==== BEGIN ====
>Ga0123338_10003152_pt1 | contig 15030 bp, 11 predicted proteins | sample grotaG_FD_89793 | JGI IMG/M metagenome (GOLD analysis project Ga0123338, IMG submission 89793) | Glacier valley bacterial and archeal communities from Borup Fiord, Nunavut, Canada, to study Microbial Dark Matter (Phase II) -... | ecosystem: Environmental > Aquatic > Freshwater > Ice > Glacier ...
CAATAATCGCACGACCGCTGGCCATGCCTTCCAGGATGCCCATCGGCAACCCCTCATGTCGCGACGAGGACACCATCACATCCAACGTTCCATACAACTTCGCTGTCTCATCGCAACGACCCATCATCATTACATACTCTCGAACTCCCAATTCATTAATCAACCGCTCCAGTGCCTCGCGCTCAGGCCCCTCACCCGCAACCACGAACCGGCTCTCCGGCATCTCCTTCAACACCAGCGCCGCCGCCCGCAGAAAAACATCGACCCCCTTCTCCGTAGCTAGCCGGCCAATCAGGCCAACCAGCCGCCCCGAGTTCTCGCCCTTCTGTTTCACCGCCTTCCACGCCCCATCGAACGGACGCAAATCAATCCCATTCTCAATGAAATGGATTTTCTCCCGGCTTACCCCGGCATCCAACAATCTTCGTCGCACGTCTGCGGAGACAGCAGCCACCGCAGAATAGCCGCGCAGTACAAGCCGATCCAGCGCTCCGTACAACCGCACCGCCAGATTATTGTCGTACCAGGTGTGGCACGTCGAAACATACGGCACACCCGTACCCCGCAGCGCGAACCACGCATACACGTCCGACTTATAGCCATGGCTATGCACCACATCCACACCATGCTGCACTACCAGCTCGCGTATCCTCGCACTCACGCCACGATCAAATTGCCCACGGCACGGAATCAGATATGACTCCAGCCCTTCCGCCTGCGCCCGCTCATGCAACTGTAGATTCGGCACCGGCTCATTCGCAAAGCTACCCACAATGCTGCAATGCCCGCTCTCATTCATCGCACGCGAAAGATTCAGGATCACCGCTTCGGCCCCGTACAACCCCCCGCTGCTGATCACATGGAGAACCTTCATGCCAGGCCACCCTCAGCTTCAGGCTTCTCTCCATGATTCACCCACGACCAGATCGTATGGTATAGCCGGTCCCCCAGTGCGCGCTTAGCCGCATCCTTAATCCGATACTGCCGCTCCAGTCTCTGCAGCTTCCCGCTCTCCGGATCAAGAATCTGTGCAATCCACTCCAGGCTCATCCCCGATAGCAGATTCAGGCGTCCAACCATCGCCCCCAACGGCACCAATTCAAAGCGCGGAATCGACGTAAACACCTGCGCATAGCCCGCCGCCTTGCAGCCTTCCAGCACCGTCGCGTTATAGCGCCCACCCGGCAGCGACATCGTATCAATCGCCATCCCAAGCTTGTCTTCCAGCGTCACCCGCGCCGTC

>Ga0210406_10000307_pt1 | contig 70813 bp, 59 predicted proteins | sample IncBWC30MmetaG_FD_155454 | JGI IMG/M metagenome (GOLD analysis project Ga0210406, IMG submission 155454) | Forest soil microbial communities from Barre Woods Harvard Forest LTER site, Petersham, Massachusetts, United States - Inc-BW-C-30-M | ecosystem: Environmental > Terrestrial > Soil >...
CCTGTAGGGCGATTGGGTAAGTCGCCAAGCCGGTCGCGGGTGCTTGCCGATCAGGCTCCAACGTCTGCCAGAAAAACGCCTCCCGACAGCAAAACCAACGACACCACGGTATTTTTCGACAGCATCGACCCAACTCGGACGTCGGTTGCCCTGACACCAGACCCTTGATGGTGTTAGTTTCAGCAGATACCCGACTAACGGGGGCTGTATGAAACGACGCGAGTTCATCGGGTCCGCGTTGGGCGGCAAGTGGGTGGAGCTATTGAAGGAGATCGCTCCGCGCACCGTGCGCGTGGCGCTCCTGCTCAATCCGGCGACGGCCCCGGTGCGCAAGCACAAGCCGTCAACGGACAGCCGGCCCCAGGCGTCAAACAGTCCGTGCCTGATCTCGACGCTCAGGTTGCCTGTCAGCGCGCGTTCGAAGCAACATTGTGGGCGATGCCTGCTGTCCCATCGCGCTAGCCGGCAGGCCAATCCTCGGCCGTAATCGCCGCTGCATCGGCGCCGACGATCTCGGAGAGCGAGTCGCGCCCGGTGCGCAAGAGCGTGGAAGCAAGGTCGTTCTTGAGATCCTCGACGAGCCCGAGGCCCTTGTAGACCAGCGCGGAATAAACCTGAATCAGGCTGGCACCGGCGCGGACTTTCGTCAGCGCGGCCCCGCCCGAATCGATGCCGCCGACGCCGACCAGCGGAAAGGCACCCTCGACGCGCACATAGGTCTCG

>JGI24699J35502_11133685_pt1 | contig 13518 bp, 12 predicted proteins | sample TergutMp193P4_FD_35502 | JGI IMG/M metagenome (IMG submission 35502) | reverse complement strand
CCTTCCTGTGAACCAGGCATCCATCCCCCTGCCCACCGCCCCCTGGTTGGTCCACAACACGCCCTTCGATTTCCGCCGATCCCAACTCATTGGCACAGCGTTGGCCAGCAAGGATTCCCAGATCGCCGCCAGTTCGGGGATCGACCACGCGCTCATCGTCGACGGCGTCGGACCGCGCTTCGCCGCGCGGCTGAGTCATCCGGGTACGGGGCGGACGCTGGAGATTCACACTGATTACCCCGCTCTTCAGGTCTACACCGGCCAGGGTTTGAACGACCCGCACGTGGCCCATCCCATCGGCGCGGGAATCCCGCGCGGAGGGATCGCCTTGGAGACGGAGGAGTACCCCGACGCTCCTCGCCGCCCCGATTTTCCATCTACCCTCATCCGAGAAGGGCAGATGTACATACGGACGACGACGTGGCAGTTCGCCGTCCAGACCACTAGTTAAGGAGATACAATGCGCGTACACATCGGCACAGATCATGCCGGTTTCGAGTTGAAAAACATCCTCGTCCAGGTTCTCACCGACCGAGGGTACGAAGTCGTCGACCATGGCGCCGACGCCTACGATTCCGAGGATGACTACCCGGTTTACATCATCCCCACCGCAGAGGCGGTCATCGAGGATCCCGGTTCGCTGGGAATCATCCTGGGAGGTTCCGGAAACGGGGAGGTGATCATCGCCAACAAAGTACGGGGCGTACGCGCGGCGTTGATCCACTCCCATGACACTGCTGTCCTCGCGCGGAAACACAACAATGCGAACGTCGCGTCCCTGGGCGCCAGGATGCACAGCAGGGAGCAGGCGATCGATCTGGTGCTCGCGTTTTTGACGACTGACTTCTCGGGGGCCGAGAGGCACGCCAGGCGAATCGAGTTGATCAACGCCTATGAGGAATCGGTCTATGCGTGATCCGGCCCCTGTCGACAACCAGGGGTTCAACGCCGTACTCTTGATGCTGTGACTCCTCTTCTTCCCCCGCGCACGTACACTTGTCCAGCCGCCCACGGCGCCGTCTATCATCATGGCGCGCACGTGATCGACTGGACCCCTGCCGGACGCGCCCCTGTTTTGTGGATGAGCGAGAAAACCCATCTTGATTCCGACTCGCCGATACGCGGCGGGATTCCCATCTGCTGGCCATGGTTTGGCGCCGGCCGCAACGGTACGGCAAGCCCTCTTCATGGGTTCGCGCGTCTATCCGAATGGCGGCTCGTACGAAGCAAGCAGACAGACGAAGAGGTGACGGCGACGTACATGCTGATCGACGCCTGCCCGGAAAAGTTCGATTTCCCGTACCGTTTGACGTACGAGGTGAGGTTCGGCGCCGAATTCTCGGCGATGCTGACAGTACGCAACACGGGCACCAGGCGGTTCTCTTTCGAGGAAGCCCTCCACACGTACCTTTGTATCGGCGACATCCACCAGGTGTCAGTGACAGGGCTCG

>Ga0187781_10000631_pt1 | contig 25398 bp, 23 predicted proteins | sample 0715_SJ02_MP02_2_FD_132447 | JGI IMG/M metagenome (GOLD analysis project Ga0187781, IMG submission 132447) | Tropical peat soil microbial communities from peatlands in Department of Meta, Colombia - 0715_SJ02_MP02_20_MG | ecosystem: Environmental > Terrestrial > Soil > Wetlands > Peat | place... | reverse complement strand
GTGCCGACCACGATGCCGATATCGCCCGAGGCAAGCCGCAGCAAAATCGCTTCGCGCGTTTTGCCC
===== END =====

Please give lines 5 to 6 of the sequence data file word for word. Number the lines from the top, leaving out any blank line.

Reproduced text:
>JGI24699J35502_11133685_pt1 | contig 13518 bp, 12 predicted proteins | sample TergutMp193P4_FD_35502 | JGI IMG/M metagenome (IMG submission 35502) | reverse complement strand
CCTTCCTGTGAACCAGGCATCCATCCCCCTGCCCACCGCCCCCTGGTTGGTCCACAACACGCCCTTCGATTTCCGCCGATCCCAACTCATTGGCACAGCGTTGGCCAGCAAGGATTCCCAGATCGCCGCCAGTTCGGGGATCGACCACGCGCTCATCGTCGACGGCGTCGGACCGCGCTTCGCCGCGCGGCTGAGTCATCCGGGTACGGGGCGGACGCTGGAGATTCACACTGATTACCCCGCTCTTCAGGTCTACACCGGCCAGGGTTTGAACGACCCGCACGTGGCCCATCCCATCGGCGCGGGAATCCCGCGCGGAGGGATCGCCTTGGAGACGGAGGAGTACCCCGACGCTCCTCGCCGCCCCGATTTTCCATCTACCCTCATCCGAGAAGGGCAGATGTACATACGGACGACGACGTGGCAGTTCGCCGTCCAGACCACTAGTTAAGGAGATACAATGCGCGTACACATCGGCACAGATCATGCCGGTTTCGAGTTGAAAAACATCCTCGTCCAGGTTCTCACCGACCGAGGGTACGAAGTCGTCGACCATGGCGCCGACGCCTACGATTCCGAGGATGACTACCCGGTTTACATCATCCCCACCGCAGAGGCGGTCATCGAGGATCCCGGTTCGCTGGGAATCATCCTGGGAGGTTCCGGAAACGGGGAGGTGATCATCGCCAACAAAGTACGGGGCGTACGCGCGGCGTTGATCCACTCCCATGACACTGCTGTCCTCGCGCGGAAACACAACAATGCGAACGTCGCGTCCCTGGGCGCCAGGATGCACAGCAGGGAGCAGGCGATCGATCTGGTGCTCGCGTTTTTGACGACTGACTTCTCGGGGGCCGAGAGGCACGCCAGGCGAATCGAGTTGATCAACGCCTATGAGGAATCGGTCTATGCGTGATCCGGCCCCTGTCGACAACCAGGGGTTCAACGCCGTACTCTTGATGCTGTGACTCCTCTTCTTCCCCCGCGCACGTACACTTGTCCAGCCGCCCACGGCGCCGTCTATCATCATGGCGCGCACGTGATCGACTGGACCCCTGCCGGACGCGCCCCTGTTTTGTGGATGAGCGAGAAAACCCATCTTGATTCCGACTCGCCGATACGCGGCGGGATTCCCATCTGCTGGCCATGGTTTGGCGCCGGCCGCAACGGTACGGCAAGCCCTCTTCATGGGTTCGCGCGTCTATCCGAATGGCGGCTCGTACGAAGCAAGCAGACAGACGAAGAGGTGACGGCGACGTACATGCTGATCGACGCCTGCCCGGAAAAGTTCGATTTCCCGTACCGTTTGACGTACGAGGTGAGGTTCGGCGCCGAATTCTCGGCGATGCTGACAGTACGCAACACGGGCACCAGGCGGTTCTCTTTCGAGGAAGCCCTCCACACGTACCTTTGTATCGGCGACATCCACCAGGTGTCAGTGACAGGGCTCG